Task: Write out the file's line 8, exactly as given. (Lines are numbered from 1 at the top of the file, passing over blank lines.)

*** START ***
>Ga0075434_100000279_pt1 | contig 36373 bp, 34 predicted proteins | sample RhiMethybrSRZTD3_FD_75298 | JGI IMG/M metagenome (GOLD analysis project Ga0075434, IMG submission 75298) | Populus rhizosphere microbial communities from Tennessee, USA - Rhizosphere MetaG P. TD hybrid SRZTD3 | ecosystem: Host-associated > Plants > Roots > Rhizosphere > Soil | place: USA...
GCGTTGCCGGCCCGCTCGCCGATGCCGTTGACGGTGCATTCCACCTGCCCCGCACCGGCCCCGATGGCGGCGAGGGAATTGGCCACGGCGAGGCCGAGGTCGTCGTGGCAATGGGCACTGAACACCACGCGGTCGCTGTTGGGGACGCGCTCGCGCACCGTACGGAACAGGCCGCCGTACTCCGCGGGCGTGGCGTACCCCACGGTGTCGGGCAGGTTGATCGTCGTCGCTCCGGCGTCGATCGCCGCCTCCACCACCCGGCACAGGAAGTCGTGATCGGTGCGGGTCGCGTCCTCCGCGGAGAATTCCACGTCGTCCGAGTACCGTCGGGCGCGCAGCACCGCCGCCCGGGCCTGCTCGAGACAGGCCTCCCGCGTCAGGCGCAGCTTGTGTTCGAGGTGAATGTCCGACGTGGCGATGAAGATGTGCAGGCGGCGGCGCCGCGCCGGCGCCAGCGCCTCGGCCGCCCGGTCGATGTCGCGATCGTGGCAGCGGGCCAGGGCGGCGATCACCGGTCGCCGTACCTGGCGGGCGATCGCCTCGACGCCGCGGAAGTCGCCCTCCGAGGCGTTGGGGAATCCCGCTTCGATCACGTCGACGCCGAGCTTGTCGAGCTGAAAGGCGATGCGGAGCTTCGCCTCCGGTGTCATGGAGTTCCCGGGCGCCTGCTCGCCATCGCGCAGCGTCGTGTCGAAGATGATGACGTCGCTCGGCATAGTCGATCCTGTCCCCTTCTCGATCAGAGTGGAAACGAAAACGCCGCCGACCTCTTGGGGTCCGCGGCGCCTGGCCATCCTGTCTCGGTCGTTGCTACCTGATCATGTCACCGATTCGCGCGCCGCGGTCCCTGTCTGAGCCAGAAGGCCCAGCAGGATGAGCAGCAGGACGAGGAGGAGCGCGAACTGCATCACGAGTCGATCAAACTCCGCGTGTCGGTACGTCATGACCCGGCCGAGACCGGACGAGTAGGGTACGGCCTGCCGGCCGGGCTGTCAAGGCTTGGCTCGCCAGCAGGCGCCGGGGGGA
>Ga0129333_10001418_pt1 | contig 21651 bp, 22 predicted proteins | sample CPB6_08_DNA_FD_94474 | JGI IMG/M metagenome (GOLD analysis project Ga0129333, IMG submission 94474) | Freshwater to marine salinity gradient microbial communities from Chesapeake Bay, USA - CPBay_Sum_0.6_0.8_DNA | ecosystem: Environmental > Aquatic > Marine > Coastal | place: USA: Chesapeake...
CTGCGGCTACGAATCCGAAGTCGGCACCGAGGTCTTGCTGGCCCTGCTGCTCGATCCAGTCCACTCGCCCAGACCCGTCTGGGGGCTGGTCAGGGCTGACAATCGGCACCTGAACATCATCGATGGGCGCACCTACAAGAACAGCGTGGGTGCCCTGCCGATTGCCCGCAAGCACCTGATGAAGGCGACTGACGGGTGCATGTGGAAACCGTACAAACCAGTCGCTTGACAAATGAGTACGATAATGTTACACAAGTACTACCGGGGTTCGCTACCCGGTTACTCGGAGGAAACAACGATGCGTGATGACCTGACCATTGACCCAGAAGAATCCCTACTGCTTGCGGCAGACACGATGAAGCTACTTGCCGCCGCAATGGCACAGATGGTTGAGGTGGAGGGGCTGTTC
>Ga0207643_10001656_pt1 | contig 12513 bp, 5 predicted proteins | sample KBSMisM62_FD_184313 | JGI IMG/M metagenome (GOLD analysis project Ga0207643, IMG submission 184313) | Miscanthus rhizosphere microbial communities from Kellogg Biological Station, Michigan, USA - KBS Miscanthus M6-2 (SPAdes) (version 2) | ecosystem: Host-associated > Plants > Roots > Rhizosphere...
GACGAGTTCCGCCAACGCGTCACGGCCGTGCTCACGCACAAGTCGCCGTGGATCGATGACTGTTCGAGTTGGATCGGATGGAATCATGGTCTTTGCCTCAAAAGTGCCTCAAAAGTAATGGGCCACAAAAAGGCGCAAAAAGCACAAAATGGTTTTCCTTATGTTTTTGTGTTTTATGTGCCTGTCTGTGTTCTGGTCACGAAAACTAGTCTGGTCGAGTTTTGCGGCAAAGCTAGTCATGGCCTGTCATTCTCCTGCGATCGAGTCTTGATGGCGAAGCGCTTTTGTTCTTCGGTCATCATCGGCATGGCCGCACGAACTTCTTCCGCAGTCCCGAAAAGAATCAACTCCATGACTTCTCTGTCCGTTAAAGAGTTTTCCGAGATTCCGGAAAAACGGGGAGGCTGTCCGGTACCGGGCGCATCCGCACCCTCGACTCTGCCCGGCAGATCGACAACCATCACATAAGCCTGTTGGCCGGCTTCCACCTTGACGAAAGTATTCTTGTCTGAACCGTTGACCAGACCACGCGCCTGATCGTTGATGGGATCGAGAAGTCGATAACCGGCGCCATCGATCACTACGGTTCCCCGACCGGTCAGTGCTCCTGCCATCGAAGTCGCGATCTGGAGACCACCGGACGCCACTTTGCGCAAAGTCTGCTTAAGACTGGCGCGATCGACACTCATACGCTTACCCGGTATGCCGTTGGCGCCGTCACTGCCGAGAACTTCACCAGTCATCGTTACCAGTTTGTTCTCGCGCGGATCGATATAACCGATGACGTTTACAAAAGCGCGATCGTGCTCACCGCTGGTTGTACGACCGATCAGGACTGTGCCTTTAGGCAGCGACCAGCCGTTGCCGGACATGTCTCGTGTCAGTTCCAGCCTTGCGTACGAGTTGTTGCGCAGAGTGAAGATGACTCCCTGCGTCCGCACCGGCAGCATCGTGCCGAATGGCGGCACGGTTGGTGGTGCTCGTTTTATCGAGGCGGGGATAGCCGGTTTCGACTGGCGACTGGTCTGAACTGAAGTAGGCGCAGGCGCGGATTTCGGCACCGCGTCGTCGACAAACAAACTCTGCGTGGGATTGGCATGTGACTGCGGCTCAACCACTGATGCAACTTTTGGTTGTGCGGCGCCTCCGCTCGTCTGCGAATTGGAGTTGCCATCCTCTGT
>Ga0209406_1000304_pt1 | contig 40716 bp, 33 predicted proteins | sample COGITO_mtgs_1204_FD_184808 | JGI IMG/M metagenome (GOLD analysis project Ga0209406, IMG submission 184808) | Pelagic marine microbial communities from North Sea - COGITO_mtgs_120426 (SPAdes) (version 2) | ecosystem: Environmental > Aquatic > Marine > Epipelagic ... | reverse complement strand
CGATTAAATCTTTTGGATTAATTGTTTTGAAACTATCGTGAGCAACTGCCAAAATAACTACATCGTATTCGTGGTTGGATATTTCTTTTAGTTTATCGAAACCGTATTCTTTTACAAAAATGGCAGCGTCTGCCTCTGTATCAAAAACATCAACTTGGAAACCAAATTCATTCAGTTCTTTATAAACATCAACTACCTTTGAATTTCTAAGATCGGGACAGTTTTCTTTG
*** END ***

CGATTAAATCTTTTGGATTAATTGTTTTGAAACTATCGTGAGCAACTGCCAAAATAACTACATCGTATTCGTGGTTGGATATTTCTTTTAGTTTATCGAAACCGTATTCTTTTACAAAAATGGCAGCGTCTGCCTCTGTATCAAAAACATCAACTTGGAAACCAAATTCATTCAGTTCTTTATAAACATCAACTACCTTTGAATTTCTAAGATCGGGACAGTTTTCTTTG